As the first comprehensive reference for the eye, its support structures, diseases, and treatments, "Encyclopedia of the Eye" is an important resource for all visual scientists, ophthalmologists, and optometrists, as well as researchers in immunology, infectious disease, cell biology, neurobiology and related disciplines. This four-volume reference is unique in its coverage of information on all tissues important for vision, including the retina, cornea and lens. It also covers the physiological and pathophysiologic processes that affect all eye tissues. This Encyclopedia is invaluable for graduate students and postdoctoral fellows who are seeking an introduction to an area of eye research. Each chapter explains the basic concepts and provides references to relevant chapters within the Encyclopedia and more detailed articles across the wider research literature. The Encyclopedia is also particularly useful for visual scientists and practitioners who are researching a new area, seeking deeper understanding of important research articles in fields adjacent to their own, or reviewing a grant outside their immediate area of expertise.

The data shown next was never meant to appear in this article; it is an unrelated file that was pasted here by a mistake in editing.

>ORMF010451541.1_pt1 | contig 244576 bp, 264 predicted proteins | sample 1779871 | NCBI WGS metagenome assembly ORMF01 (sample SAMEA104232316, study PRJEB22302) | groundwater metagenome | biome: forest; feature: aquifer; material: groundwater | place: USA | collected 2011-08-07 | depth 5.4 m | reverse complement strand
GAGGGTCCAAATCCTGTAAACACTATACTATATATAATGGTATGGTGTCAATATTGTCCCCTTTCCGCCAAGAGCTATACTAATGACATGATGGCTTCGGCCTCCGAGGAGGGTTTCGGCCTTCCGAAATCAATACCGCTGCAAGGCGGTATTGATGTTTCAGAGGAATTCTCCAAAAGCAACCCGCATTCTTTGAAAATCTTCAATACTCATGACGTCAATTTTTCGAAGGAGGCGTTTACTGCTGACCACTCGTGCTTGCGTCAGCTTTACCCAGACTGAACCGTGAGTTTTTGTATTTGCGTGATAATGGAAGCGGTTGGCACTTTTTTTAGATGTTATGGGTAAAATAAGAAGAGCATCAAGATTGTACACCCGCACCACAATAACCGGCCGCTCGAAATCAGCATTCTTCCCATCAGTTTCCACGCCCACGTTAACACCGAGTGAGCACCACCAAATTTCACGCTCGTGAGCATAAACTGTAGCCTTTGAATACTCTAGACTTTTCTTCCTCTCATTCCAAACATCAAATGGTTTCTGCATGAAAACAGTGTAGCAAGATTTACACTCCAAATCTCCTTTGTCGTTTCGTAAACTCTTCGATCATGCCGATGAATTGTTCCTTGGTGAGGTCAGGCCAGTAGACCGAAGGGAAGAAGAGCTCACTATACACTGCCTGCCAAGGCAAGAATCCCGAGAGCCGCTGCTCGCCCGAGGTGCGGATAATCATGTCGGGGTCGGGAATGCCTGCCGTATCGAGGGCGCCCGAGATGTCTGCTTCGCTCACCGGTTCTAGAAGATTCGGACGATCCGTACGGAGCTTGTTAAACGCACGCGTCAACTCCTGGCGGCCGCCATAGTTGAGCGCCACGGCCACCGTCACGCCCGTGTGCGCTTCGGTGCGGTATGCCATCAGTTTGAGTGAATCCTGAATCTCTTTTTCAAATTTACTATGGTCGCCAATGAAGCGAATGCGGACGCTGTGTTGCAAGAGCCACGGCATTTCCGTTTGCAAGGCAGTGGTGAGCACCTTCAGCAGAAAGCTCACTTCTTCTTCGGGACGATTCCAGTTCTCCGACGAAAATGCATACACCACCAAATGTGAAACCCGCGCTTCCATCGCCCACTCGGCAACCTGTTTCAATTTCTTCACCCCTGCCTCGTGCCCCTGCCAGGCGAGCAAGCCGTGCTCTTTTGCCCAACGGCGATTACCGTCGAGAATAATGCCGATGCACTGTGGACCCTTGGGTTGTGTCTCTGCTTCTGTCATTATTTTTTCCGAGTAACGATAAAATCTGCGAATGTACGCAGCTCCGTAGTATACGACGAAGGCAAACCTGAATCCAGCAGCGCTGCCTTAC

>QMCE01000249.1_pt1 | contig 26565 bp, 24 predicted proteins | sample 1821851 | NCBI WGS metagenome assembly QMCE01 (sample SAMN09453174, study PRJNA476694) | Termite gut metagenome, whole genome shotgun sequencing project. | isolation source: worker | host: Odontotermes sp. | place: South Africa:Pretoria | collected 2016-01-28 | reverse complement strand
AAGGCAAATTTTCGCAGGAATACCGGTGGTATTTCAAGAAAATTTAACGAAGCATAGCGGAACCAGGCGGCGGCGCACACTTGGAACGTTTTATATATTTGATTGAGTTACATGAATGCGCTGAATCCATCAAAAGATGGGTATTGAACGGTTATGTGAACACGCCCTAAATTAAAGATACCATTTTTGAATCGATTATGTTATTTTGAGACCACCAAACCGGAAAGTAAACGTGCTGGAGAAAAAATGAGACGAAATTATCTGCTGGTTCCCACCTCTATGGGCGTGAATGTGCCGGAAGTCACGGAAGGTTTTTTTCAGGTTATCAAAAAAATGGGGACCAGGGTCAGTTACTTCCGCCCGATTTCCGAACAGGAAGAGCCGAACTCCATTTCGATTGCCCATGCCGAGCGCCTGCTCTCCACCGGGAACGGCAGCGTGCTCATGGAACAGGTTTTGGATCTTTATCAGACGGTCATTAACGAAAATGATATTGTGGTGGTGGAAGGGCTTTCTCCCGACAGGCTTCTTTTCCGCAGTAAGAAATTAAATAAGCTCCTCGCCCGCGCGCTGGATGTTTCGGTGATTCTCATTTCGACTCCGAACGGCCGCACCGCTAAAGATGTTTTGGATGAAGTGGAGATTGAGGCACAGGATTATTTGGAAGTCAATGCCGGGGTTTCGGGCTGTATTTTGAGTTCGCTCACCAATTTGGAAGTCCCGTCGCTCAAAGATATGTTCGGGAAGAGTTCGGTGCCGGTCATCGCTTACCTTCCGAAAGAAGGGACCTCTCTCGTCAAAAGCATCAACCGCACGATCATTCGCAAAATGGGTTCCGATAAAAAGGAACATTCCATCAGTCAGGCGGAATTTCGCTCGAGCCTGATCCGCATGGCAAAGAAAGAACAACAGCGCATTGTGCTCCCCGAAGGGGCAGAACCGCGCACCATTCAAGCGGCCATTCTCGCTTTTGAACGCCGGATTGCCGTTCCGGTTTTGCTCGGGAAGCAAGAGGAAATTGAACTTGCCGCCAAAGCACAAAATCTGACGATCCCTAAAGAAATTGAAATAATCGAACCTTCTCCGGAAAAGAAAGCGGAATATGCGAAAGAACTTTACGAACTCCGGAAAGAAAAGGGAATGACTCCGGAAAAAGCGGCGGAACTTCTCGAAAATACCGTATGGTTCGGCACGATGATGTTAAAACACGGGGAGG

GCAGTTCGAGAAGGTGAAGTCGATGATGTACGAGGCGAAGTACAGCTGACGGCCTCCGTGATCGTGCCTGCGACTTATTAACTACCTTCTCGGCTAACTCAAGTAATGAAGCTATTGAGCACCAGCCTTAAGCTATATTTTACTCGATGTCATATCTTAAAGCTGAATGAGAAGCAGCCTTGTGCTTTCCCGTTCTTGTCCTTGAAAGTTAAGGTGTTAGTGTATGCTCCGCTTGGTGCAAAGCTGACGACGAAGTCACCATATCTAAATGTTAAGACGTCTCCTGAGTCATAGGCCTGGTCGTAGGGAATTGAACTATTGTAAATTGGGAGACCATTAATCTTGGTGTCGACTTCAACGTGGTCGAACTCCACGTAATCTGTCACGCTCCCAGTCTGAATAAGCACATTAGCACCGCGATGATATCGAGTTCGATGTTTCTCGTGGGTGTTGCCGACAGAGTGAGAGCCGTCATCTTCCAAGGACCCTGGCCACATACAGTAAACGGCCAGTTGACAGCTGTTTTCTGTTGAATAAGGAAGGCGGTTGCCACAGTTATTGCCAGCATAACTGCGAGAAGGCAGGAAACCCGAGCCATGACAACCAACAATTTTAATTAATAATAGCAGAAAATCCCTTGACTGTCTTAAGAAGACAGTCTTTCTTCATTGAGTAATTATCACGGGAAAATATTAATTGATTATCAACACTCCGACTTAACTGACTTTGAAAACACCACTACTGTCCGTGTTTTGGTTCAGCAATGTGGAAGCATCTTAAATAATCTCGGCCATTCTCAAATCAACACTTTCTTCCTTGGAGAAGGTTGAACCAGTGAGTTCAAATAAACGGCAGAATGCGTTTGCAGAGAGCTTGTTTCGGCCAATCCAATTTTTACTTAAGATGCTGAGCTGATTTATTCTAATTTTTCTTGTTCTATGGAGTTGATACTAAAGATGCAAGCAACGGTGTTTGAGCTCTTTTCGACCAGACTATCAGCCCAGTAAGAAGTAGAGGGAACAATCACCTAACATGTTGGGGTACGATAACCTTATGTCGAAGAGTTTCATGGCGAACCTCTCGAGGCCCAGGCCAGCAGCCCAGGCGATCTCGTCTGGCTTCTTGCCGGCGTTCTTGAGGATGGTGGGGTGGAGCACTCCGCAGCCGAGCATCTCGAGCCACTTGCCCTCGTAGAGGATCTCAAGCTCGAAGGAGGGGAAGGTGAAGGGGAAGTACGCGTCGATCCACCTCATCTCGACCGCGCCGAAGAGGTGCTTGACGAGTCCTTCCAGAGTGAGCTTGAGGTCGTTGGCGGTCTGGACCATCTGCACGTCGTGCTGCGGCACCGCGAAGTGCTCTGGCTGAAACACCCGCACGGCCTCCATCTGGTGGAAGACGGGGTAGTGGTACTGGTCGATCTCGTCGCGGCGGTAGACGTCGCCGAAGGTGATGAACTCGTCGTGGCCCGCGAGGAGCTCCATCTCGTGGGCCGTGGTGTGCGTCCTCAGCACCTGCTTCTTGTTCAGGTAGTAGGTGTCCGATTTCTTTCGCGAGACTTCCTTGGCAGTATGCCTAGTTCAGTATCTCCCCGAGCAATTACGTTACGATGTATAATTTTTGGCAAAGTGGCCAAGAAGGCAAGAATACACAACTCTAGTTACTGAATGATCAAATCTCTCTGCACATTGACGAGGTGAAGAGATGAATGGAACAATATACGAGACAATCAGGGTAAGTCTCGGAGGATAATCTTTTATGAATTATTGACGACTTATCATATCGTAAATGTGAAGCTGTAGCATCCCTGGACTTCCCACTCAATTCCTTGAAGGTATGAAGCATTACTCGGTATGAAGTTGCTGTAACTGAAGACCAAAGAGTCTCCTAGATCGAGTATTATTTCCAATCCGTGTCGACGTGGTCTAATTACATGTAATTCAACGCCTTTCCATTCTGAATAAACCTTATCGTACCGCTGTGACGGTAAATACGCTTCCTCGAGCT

This title includes many full colour, high quality figures and images throughout, to clearly illustrate the complex processes underlying function. Topics covered span the breadth of modern eye research. Online edition includes multimedia files. Each article of this title is written by a leading expert in the field. Each article gives a clear overview of the field with references useful for in depth reading. There are easy to find related articles by extensive cross-referencing, and current information that will be systematically updated. Together with Darlene Dartt, Director of Scientific Affairs at Schepens Eye Institute, senior editors Reza Dana, Chair Opthalmology Harvard Medical School, and Joseph Besharse, Chair Department Cell Biology, Neurobiology and Anatomy, Medical College Wisconsin, are leading a team of section editors and authors including the creme de la creme in eye research.